Buddha recognized that what made us suffer were our attachments; Byron Katie recognized that all we could attach to was a thought. Although it’s hard to believe it’s that simple, it is. This is something I know as surely as I know to breathe because I have experienced it over and over and over again.
For instance: I am cleaning out clothes and I come across a pair of pants I haven’t worn all winter. For a moment I contemplate putting the pants in the “out” bag, and then my mind says: ‘It’s your only pair of green pants; what if you want to wear that green sweater next week?” When I had looked at the pants a split instant before and had separated them from the others in the closet, it was because I saw that they were out of date, worn at the sit-downs, slightly faded… It was the mind: the thoughts about the ‘loss’ of the pants made me feel fear, fear of a non-existent future where I would suddenly exclaim “¡Oh, I never should have thrown out those pants! ¡Now I have nothing to wear with the green sweater!” and these thoughts had nothing to do with the actual pants in front of me. Without a thought, the pants are gone; I am not attached to them ever, only to my fearful thinking about the pants.
It is not possible to be ‘attached’ to a thing, not even to something as close and common as my own breathing. My breath started without my willing it and will stop without my being able to avoid it: it is not attached to me nor I to it, although I may be attached to the thought that I don’t want it to stop. If I am attached to this or any similar thought in relation to my own breathing, I will probably begin to experience some anguish if my breathing becomes labored at any point, as due to a pulmonary congestion or something. The thought “I don’t want my breath to stop” to which I am apparently very attached because I believe it to be true, will probably produce enormous amounts of anguish the moment my breathing seems not normal, result of which will be to make my breathing even more labored than it was to begin with. So it is the attachment to the thought and not to the breath that causes my suffering. If I suffer apnea at night and stop breathing for periods of time, there is no problem: no thought, no attachment. The attachment is to the thought (I am going to suffer, to die, it will be terrible) not to the breath.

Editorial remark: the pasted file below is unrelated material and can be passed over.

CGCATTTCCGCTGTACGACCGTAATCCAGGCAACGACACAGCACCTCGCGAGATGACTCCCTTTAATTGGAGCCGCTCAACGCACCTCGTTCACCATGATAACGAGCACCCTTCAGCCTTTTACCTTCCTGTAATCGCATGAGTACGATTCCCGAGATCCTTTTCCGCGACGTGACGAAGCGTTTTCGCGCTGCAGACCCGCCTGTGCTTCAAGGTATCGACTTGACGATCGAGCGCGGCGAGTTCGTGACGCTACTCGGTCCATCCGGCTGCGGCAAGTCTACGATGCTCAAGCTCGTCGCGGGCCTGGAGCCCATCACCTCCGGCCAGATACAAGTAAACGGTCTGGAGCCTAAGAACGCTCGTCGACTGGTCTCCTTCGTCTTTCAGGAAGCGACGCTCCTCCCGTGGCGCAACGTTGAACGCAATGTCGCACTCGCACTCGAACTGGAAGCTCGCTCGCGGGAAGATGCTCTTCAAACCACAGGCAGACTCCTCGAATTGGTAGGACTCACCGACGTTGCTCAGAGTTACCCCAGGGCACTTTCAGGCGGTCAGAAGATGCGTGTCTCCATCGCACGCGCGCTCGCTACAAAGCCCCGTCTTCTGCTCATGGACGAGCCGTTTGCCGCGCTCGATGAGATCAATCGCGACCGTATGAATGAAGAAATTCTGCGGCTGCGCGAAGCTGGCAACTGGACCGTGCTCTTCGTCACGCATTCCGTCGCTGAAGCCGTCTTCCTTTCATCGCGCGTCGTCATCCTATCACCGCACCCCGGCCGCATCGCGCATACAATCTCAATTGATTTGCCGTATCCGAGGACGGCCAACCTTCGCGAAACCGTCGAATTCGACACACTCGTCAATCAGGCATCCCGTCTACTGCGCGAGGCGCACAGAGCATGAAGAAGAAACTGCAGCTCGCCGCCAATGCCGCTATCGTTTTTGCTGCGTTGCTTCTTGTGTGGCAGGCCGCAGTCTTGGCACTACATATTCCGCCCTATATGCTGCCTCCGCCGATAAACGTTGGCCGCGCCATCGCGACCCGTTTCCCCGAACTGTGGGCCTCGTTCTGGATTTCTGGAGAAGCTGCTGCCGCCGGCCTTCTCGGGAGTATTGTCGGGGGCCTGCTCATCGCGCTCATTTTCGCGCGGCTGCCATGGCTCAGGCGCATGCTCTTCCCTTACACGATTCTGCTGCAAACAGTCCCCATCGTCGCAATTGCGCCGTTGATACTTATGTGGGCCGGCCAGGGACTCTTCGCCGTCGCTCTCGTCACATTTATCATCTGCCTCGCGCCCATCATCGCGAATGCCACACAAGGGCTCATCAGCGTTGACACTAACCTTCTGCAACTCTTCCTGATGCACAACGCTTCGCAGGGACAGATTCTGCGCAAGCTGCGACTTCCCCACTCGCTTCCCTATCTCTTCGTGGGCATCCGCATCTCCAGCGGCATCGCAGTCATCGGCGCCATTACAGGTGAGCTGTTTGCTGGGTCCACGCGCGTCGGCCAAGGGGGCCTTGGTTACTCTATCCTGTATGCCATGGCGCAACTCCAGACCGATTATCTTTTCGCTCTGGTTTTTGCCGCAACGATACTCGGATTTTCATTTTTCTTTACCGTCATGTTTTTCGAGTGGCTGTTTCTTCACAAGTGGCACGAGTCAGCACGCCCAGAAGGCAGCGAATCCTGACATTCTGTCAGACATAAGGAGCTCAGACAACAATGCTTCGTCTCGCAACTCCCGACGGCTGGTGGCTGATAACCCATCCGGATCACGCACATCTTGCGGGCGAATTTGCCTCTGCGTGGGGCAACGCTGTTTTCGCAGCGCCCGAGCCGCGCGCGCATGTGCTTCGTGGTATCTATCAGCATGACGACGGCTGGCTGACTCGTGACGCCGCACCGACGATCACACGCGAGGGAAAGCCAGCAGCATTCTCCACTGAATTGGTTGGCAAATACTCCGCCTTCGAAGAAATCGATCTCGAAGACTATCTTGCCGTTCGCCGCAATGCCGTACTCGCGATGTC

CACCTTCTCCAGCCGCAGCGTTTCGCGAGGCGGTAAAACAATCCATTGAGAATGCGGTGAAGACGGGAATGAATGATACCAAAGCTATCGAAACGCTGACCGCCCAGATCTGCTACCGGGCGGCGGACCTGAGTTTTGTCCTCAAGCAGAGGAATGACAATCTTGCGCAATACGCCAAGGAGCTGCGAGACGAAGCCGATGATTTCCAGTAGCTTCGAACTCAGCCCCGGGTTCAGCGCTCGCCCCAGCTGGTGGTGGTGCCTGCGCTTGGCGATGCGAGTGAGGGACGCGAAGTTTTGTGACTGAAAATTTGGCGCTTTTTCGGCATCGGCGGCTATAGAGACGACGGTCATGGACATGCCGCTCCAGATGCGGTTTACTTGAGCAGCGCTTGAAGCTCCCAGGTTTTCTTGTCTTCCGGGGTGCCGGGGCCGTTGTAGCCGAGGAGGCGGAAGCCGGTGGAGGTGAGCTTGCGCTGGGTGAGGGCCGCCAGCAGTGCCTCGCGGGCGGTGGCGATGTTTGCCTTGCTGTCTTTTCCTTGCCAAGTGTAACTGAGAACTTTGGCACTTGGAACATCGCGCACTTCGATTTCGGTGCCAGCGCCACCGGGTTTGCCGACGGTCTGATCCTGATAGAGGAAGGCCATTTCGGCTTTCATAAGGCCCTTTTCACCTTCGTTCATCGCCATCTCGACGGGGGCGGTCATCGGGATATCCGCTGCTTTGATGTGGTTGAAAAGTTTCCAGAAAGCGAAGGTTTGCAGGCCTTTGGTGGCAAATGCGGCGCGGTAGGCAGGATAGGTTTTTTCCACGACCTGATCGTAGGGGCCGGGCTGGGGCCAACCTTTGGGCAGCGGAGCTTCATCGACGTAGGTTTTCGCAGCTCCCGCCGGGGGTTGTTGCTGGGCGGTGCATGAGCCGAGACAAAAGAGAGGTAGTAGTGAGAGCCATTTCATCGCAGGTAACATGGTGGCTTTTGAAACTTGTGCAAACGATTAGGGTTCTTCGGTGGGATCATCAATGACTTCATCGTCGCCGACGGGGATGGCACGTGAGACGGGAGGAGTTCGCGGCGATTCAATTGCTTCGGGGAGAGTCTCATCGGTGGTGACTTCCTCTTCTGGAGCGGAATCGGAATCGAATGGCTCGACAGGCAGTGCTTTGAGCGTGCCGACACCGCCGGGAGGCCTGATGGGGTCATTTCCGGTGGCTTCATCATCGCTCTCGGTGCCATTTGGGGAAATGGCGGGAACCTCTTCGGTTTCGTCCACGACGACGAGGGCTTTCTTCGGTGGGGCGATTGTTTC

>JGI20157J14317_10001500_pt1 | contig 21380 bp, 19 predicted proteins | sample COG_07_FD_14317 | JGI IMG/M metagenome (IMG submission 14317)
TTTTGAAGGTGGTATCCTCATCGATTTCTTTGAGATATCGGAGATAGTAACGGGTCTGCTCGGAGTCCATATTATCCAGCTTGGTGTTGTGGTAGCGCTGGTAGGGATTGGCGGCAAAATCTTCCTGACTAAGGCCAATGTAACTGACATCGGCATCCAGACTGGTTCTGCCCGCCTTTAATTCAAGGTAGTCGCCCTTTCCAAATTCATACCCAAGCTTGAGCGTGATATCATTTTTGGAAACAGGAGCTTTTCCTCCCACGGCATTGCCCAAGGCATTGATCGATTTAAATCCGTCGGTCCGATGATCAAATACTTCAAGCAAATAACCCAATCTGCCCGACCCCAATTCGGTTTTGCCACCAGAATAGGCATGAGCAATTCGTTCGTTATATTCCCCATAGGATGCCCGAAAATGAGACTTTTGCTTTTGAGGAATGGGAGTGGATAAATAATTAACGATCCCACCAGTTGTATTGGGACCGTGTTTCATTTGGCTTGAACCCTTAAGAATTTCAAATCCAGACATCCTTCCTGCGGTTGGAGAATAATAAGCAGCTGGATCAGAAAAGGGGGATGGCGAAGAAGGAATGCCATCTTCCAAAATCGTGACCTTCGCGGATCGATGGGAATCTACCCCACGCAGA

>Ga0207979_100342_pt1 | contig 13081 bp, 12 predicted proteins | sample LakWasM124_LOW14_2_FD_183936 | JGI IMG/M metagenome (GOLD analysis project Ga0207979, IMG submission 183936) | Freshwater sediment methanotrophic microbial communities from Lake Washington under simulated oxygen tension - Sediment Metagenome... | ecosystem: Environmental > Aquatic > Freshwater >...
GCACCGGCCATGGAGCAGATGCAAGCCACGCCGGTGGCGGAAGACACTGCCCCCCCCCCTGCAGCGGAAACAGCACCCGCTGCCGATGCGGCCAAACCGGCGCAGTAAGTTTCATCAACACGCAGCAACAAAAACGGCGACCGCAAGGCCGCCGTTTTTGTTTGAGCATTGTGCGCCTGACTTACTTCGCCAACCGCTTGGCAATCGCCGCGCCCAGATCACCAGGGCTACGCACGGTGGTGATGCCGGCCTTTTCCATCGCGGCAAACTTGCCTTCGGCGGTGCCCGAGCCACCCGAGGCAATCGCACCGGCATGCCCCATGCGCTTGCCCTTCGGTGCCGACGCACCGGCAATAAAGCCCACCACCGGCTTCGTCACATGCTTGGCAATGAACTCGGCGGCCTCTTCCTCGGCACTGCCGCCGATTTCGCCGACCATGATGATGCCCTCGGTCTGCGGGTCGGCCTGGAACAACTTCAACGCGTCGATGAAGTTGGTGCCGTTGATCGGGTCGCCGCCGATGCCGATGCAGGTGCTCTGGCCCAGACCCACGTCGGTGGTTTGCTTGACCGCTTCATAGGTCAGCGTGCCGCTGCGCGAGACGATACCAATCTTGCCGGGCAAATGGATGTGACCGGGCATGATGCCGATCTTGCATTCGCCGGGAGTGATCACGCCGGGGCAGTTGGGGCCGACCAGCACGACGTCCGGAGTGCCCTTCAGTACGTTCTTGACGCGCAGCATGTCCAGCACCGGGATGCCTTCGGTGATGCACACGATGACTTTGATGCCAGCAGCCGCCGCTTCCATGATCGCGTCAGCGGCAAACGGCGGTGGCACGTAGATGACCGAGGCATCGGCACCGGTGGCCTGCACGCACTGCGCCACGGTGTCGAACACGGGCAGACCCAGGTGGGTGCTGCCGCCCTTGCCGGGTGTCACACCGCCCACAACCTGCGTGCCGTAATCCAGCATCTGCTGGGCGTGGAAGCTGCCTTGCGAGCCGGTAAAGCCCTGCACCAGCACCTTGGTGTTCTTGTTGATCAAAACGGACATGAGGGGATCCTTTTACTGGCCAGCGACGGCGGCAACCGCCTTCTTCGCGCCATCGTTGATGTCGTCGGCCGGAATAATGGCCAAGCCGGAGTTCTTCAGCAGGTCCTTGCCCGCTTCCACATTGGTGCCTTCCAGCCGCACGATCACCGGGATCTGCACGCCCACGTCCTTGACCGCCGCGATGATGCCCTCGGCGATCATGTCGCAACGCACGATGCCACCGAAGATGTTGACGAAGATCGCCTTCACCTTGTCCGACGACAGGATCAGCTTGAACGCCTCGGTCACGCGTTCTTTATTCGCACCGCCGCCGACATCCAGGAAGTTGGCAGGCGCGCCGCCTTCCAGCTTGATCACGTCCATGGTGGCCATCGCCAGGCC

The moment I claim it as “mine” (a mental construct called ‘possession’), my breath, I become attached to the thought that it belongs to me, like ‘my’ pants, or ‘my’ son. The mind is that way. As a matter of fact, the mind attaches everything to everything else chaining together events, people and things until we are caught up in a veritible ‘network’ of attachments in a world of distinct and unattached objects (and I include people and even emotions). A friend of mine had kept an old chair because it was the one her mother used to sit in to read (‘I’m attached to it because it was my mother’s’ she’d say when someone suggested she get rid of it). Then her sister came one day, saw the chair and immediately identified it as being an old one her mother had absolutely hated and had placed in the garage thinking to get rid of it. My friend immediately saw the chair for what it was and threw it out: no thought (story), no attachment.